Twitter director and Elon Musk ally Aegon Durban will keep his seat on the company’s board — even after shareholders voted to oust him, the social-media giant revealed Friday.
Shareholders rejected Durban’s re-election to the board at the company’s annual meeting earlier this week, which some saw as a potential swindle of Musk. Durban, the top boss of private equity giant Silver Lake, was linked to Musk’s previous attempt to take Tesla private in 2018.
Twitter said in an SEC filing that Durban’s nomination was declined because he sits on the boards of six other publicly traded companies. The filing did not mention Durban’s affiliation with Musk.
“While the Board does not consider that the directorship of Mr. Durban’s other public company will become a hindrance if such engagements are continued, Mr. Durban’s five public company boards have the potential to reduce his board service commitment.” The commitment appropriately addresses the concerns raised by shareholders in relation to such engagements,” Twitter’s SEC filing stated.
“Accordingly, the Board has reached the determination that it is not in the best interest of the Company to accept Mr. Durban’s tender resignation at this time,” the filing said.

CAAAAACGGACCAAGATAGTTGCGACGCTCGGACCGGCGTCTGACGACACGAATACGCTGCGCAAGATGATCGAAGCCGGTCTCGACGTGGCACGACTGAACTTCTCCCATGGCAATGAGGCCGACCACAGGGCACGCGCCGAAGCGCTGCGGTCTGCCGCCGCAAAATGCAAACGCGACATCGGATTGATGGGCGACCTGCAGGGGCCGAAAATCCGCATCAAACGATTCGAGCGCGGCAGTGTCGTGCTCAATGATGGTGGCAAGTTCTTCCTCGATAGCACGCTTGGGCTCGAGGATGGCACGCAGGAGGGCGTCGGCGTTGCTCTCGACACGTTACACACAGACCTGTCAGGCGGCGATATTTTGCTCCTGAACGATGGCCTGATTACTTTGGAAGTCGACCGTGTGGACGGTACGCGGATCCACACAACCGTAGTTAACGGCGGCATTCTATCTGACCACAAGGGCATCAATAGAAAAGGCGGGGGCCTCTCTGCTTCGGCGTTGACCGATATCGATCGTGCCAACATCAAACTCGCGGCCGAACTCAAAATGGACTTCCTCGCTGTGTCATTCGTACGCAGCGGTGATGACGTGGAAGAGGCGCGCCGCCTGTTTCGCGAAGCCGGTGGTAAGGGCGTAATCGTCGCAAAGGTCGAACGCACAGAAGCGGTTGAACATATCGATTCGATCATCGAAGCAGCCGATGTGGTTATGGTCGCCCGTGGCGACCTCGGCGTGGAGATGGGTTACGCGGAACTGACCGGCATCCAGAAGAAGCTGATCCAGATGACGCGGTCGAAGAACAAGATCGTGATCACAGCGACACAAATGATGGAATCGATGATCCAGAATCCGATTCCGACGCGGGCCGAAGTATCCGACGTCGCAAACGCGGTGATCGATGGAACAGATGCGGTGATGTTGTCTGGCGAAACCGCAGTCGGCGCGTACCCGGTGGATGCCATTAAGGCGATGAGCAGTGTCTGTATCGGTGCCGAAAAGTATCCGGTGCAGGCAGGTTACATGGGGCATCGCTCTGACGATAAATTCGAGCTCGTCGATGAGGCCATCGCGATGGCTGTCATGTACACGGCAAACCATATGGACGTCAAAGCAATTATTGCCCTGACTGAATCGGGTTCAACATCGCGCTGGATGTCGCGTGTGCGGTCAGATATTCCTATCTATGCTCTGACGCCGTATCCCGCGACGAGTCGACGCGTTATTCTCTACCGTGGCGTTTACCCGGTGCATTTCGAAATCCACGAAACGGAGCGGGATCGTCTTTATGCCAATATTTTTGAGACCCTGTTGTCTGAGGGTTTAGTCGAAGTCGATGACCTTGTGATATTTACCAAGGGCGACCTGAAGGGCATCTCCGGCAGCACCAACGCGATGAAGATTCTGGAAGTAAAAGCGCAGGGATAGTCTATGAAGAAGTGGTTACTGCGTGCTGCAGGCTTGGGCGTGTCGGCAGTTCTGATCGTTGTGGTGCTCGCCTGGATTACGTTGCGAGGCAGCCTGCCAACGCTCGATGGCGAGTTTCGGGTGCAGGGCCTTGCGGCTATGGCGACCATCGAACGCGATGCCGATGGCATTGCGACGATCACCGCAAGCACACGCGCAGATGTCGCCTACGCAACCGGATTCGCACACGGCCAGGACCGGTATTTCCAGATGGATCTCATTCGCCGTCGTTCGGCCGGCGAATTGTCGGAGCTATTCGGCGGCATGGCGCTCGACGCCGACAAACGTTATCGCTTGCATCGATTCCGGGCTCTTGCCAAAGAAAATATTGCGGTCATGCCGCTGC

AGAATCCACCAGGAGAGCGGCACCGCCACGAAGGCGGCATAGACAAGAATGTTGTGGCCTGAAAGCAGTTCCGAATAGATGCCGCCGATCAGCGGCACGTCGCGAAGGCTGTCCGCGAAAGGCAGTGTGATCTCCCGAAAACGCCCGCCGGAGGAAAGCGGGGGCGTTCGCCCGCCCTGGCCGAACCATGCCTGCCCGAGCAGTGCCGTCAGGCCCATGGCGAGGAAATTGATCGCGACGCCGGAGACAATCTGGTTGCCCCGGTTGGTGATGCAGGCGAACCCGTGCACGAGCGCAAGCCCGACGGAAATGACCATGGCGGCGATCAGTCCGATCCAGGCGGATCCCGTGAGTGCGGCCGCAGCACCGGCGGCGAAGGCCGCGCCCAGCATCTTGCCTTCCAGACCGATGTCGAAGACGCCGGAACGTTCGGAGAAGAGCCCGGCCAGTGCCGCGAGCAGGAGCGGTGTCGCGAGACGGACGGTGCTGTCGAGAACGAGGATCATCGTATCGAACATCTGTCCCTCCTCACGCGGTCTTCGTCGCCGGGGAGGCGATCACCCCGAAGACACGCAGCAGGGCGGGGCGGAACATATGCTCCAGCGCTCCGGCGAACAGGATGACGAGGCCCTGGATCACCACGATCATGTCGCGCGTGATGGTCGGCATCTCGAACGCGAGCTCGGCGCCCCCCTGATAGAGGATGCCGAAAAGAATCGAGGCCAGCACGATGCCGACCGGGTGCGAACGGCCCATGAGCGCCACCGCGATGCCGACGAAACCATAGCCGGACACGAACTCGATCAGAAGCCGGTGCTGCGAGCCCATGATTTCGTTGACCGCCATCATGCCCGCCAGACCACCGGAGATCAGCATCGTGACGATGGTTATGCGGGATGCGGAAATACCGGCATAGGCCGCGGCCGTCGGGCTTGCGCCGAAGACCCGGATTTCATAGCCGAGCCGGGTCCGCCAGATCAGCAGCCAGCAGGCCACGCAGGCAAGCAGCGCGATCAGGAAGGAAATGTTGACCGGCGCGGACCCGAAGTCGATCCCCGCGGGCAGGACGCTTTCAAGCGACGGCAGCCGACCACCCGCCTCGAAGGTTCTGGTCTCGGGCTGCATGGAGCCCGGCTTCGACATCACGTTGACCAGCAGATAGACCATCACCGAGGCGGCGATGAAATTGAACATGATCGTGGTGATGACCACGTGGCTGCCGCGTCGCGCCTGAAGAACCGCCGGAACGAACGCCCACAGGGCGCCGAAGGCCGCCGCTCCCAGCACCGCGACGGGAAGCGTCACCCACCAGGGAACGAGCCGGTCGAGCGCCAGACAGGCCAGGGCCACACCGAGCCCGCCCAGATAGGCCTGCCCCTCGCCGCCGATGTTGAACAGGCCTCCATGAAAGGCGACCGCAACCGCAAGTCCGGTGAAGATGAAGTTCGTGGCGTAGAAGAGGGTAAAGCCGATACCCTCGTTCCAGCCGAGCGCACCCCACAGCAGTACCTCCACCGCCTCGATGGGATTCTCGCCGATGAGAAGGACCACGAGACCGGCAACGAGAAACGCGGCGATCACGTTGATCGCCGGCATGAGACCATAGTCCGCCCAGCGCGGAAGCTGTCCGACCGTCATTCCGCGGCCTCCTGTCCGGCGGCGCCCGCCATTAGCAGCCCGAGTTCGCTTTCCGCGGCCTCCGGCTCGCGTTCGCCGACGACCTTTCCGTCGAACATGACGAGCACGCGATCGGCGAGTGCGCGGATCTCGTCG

Twitter said in its filing that the decision to retain Durban independently was made because he did not participate in the board’s discussion about accepting his resignation.
The company said its board considers Durban “a highly effective member and believes that he brings to the board an unparalleled operational knowledge of the industry, a unique perspective, and an invaluable skill set and experience with mergers and acquisitions.”
The board’s decision to retain Durban came as the company was trying to salvage talks with Musk. The billionaire originally offered to buy Twitter for $54.20 per share, but has since expressed reticence about the deal due to concerns about spam bots within its active user base.
Twitter shares rallied earlier this week after Musk committed another $6.25 billion in equity financing for his $44 billion offer – a sign that the deal is likely to take off despite last-minute odds. can still move forward.
Meanwhile, Twitter has taken steps to streamline its operations and limit spending during buyout talks. Several top executives have left the company this month.
The social media firm has also stopped hiring during negotiations and has even turned down some job offers already given to candidates.